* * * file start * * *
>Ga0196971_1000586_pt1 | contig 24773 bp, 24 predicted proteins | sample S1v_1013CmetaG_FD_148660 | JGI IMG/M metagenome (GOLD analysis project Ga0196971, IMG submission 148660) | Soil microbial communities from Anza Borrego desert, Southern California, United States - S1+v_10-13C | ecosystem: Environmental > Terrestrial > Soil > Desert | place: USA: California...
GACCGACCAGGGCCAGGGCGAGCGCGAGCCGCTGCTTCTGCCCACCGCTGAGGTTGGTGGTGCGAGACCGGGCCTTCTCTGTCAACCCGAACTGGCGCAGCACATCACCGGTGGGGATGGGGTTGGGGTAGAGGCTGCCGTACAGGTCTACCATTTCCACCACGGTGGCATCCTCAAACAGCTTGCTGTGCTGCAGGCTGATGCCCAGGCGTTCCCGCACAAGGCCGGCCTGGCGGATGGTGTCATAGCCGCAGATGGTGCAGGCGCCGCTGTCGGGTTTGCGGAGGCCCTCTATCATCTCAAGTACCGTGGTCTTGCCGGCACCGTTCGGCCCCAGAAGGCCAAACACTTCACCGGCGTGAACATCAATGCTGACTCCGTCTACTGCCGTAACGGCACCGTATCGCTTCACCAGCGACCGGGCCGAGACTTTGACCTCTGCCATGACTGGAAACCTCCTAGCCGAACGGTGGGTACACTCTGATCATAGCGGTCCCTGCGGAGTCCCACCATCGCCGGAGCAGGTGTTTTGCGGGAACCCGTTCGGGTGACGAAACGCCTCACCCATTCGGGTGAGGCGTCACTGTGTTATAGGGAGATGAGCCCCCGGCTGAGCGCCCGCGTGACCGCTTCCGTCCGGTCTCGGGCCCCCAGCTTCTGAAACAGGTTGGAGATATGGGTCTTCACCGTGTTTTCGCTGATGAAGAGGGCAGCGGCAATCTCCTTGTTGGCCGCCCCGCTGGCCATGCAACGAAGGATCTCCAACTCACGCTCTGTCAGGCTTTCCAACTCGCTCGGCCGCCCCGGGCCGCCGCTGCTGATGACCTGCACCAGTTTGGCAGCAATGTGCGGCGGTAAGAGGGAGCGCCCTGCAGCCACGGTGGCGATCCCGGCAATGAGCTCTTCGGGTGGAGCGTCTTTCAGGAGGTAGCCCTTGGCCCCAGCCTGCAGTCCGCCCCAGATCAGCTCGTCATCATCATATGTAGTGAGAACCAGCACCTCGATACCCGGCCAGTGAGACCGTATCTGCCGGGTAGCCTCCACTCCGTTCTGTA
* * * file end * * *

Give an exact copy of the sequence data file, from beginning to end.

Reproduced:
>Ga0196971_1000586_pt1 | contig 24773 bp, 24 predicted proteins | sample S1v_1013CmetaG_FD_148660 | JGI IMG/M metagenome (GOLD analysis project Ga0196971, IMG submission 148660) | Soil microbial communities from Anza Borrego desert, Southern California, United States - S1+v_10-13C | ecosystem: Environmental > Terrestrial > Soil > Desert | place: USA: California...
GACCGACCAGGGCCAGGGCGAGCGCGAGCCGCTGCTTCTGCCCACCGCTGAGGTTGGTGGTGCGAGACCGGGCCTTCTCTGTCAACCCGAACTGGCGCAGCACATCACCGGTGGGGATGGGGTTGGGGTAGAGGCTGCCGTACAGGTCTACCATTTCCACCACGGTGGCATCCTCAAACAGCTTGCTGTGCTGCAGGCTGATGCCCAGGCGTTCCCGCACAAGGCCGGCCTGGCGGATGGTGTCATAGCCGCAGATGGTGCAGGCGCCGCTGTCGGGTTTGCGGAGGCCCTCTATCATCTCAAGTACCGTGGTCTTGCCGGCACCGTTCGGCCCCAGAAGGCCAAACACTTCACCGGCGTGAACATCAATGCTGACTCCGTCTACTGCCGTAACGGCACCGTATCGCTTCACCAGCGACCGGGCCGAGACTTTGACCTCTGCCATGACTGGAAACCTCCTAGCCGAACGGTGGGTACACTCTGATCATAGCGGTCCCTGCGGAGTCCCACCATCGCCGGAGCAGGTGTTTTGCGGGAACCCGTTCGGGTGACGAAACGCCTCACCCATTCGGGTGAGGCGTCACTGTGTTATAGGGAGATGAGCCCCCGGCTGAGCGCCCGCGTGACCGCTTCCGTCCGGTCTCGGGCCCCCAGCTTCTGAAACAGGTTGGAGATATGGGTCTTCACCGTGTTTTCGCTGATGAAGAGGGCAGCGGCAATCTCCTTGTTGGCCGCCCCGCTGGCCATGCAACGAAGGATCTCCAACTCACGCTCTGTCAGGCTTTCCAACTCGCTCGGCCGCCCCGGGCCGCCGCTGCTGATGACCTGCACCAGTTTGGCAGCAATGTGCGGCGGTAAGAGGGAGCGCCCTGCAGCCACGGTGGCGATCCCGGCAATGAGCTCTTCGGGTGGAGCGTCTTTCAGGAGGTAGCCCTTGGCCCCAGCCTGCAGTCCGCCCCAGATCAGCTCGTCATCATCATATGTAGTGAGAACCAGCACCTCGATACCCGGCCAGTGAGACCGTATCTGCCGGGTAGCCTCCACTCCGTTCTGTA